ECONOMIC CYCLE RESEARCH INSTITUTE
NEWS & EVENTS
An Unrivaled Track Record
ECRI | Jul 18, 2022

First, let’s be clear on just what constitutes a recession. It isn’t simply two down quarters of GDP, which is neither a necessary nor a sufficient condition for recession. Some might say that’s a distinction without a difference. Nothing could be further from the truth.

A recession is a self-reinforcing downturn in economic activity, when a drop in spending leads to cutbacks in production and thus jobs, triggering a loss of income that spreads across the country and from industry to industry, hurting sales and in turn feeding back into a further drop in production – in effect a vicious cycle.

That's why the definition of recession goes beyond GDP and must also include jobs, income and spending, all spiraling down in concert. This definition provides decision makers with a critical map of the territory within which they operate (see recession dates for 22 countries).

Turning to recession forecasting, the IMF concluded from a 63-country study that economists’ “record of failure to predict recessions is virtually unblemished.” Add in the relatively long periods without recession in recent decades – punctuated by the Great Recession of 2007-09, experiments with QE, and the 2020 Covid recession – and things get much trickier, especially for novice prognosticators whose only real-time recession experience is around the Covid crisis. This is the lay of the land in which many are declaring “recession” or “no recession.”

In contrast, our research group has been studying recessions for three generations, spanning a century. The first generation defined the business cycle, including recession. The second pioneered the development of leading indicators and composite indexes. In more recent decades, our generation has moved that work much farther forward than most appreciate, refining a repeatable process that has helped us establish an unrivaled track record.

In 2005, The Economist wrote, “ECRI is perhaps the only organisation to give advance warning of each of the past three recessions; just as impressive, it has never issued a false alarm.”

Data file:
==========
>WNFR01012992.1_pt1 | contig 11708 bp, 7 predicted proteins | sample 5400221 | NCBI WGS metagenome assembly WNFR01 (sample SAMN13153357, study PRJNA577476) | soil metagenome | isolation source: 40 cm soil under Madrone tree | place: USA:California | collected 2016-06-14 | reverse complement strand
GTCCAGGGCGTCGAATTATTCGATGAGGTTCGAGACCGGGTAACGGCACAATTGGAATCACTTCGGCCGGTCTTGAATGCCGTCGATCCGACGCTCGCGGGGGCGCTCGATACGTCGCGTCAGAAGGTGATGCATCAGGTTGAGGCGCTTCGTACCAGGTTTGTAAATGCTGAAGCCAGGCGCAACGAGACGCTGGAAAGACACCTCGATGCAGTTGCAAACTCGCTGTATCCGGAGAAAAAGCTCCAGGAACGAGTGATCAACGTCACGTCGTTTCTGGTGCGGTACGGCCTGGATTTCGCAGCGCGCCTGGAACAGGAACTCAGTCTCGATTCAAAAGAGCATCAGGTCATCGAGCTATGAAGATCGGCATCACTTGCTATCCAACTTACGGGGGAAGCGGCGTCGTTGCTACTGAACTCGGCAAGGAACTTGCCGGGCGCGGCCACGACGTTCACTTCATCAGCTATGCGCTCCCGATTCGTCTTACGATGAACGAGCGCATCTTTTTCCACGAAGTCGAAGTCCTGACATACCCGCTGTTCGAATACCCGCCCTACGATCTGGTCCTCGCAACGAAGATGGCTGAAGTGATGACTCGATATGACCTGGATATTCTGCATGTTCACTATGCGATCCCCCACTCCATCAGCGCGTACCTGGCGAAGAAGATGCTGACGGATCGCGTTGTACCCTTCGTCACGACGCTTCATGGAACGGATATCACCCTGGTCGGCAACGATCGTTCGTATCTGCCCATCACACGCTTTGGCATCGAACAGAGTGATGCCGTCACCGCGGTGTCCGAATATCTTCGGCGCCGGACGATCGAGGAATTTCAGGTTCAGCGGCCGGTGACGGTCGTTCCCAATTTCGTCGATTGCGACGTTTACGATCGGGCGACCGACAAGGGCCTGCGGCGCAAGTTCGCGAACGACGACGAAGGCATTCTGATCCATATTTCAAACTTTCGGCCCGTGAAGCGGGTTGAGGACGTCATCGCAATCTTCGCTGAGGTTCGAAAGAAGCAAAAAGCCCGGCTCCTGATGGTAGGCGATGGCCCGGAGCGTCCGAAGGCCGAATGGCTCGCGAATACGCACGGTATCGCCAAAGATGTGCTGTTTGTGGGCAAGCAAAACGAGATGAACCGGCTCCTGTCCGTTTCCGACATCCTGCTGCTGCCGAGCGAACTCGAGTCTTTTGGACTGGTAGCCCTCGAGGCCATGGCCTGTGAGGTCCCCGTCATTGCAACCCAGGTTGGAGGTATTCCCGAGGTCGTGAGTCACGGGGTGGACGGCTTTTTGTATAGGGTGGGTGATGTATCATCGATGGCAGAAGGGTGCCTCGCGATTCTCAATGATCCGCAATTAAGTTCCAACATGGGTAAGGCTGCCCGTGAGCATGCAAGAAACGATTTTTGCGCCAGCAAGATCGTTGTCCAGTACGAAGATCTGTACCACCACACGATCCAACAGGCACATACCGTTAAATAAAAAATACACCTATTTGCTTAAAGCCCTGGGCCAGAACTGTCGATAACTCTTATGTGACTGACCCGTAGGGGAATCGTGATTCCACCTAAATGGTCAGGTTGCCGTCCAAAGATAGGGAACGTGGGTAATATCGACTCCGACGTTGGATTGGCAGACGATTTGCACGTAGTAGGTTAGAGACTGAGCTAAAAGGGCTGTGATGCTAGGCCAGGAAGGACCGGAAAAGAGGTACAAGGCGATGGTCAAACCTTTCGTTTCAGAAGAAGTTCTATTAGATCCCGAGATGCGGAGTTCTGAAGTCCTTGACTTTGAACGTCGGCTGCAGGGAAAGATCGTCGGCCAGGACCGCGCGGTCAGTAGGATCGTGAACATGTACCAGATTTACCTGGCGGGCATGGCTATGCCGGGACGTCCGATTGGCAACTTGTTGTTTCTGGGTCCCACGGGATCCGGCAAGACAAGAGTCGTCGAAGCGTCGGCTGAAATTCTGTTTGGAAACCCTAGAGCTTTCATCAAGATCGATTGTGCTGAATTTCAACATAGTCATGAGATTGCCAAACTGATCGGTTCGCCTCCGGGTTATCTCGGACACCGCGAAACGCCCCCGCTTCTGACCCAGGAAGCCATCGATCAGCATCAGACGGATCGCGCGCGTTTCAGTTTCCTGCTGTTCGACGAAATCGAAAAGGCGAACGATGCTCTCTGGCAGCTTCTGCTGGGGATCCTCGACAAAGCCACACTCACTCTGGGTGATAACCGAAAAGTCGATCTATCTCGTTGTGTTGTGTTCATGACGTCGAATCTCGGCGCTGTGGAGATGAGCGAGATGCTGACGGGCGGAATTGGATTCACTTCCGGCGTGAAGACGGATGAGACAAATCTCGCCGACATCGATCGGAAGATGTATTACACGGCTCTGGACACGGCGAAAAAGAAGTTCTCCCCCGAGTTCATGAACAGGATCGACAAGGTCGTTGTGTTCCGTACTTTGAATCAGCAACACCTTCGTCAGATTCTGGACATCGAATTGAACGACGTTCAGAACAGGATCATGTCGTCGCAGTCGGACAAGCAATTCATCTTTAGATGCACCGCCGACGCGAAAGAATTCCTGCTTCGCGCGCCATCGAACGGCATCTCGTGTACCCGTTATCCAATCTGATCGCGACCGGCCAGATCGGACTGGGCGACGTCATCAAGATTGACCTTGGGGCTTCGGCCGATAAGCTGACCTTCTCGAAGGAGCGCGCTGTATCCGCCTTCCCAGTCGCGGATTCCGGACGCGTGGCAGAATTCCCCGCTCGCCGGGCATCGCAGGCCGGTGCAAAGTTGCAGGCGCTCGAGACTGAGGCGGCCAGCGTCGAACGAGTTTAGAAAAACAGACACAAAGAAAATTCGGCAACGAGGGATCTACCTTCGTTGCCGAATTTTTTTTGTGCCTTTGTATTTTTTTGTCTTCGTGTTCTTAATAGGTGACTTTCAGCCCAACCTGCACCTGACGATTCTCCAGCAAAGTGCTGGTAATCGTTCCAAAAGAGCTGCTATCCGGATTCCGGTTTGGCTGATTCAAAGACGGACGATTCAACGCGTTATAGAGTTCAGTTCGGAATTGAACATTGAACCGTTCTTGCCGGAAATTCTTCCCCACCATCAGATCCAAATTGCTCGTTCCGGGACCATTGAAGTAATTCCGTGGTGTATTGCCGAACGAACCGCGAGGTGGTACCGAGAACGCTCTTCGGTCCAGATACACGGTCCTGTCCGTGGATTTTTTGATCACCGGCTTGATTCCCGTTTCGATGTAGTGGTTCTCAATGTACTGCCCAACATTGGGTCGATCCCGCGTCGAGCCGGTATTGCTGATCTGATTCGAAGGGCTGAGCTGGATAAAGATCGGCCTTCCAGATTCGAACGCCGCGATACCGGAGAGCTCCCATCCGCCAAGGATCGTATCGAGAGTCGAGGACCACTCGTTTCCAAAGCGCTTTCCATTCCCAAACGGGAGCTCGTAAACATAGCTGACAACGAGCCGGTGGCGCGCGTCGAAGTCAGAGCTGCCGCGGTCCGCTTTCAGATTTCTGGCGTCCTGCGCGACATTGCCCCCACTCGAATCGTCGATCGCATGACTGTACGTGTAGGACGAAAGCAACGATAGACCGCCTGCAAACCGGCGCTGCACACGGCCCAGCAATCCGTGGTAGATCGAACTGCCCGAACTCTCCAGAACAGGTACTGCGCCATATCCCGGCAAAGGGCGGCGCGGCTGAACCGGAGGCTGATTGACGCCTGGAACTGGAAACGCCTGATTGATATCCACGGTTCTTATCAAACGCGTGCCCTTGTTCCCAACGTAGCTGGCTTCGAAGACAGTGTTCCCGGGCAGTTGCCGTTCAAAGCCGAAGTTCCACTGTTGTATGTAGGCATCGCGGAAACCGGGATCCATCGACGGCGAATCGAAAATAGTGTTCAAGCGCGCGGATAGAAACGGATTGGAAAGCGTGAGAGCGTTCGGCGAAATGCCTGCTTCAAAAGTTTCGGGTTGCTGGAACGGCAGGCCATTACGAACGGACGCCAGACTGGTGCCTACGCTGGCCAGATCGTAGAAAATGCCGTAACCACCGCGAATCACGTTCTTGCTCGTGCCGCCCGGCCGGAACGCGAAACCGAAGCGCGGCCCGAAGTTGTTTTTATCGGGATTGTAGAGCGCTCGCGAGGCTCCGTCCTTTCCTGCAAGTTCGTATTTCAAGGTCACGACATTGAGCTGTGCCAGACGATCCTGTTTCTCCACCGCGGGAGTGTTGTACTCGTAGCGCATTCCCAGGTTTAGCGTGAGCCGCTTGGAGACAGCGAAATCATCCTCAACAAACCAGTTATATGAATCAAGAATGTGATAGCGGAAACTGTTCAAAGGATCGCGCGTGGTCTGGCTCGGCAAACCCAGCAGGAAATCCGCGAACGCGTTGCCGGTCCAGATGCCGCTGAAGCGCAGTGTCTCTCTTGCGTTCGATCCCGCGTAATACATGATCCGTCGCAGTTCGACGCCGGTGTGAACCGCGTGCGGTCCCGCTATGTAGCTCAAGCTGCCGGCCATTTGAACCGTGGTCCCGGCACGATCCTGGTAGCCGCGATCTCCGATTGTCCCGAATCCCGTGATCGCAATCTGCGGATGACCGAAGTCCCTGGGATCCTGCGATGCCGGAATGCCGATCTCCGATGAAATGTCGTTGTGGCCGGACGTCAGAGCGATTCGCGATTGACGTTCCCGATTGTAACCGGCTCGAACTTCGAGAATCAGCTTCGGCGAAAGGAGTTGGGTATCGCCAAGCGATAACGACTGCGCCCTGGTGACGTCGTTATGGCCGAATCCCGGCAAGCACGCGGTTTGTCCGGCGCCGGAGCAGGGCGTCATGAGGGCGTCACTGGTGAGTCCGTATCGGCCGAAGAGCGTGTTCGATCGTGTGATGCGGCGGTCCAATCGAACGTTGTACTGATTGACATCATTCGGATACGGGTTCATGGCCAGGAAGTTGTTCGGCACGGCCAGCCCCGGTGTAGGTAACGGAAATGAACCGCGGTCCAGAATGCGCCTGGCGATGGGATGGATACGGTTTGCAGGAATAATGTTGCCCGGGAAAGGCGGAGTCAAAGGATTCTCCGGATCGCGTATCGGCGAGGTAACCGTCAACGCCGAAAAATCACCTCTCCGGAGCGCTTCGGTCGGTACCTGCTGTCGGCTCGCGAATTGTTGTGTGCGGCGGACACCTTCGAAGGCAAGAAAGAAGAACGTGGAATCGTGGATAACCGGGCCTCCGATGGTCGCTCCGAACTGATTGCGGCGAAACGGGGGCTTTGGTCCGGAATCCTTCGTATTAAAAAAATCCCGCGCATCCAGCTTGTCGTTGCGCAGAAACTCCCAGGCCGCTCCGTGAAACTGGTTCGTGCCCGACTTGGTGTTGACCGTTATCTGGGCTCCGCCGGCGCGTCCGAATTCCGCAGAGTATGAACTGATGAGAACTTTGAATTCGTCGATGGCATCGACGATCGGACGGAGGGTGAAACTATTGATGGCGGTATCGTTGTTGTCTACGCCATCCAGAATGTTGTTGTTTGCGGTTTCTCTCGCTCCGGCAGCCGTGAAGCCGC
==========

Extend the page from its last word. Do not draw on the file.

In January 2008, we promptly called the Great Recession, warning that a “Self-Reinforcing Downturn Has Already Begun.” That call was subsequently made public in March of that year. To appreciate how widely disbelieved our forecast was, please recall that, in June 2008, Fed Funds futures were pricing in over 100 basis points of rate hikes by year-end.  

Then, in April 2009, when the focus of the G7 meeting was global depression, we correctly went the other way. At the time, we were virtually alone in predicting the “End of Recession by Summer 2009.”

To dodge the difficulty of forecasting correctly, it’s been said that, “if you have to forecast, forecast often.” While we rarely forecast recession, and are almost always right when we do, our 2011 recession forecast fell short. The economy did experience a very sharp slowdown in 2012 – one of the worst ever seen outside of recession – but escaped outright contraction.

The Covid recession was a unique shock, as the economy was virtually shut down. And in mid-March of 2020, we explained on CNN that “A recession is increasingly unavoidable.” But by early April, our cyclical analysis made it evident to us that “[T]his recession will be extremely deep, very broad, but relatively brief,” as we explained in a timely op-ed. The subsequent surge in economic growth and stock prices caught many by surprise.

In May 2021, we called a cyclical downturn in U.S. economic growth, which has been underway for more than a year now. In December 2021, we explained on CNBC how this slowdown, combined with a Fed that was far behind the curve on inflation, made the proverbial soft landing unlikely. In May of 2022 – when most economists were still expecting a soft landing – we warned people in a CNN op-ed to prepare for recession that could begin as soon as this year.

The doubts about recession risk raised by agenda-driven “experts” is far from over, especially as the economy is still adding jobs. In contrast, ECRI is independent, allowing us to focus objectively on correctly calling cycle turns. With our array of leading indexes, repeatable process, and long institutional memory, we remain confident about our current call.

We also know that, having made it through 48 recessions, the United States will make it through this one too. But, given the inflation threat, navigating this cycle will be particularly challenging. This is the focus of our work with clients who must make business and investment decisions through the twists and turns of the cycle, so that, when others are still looking at the rear-view mirror, they will be ready to take full advantage of the recovery.

Review ECRI's current real-time track record.

For information on our professional services please contact us.

Follow @businesscycle on Twitter, LinkedIn and YouTube.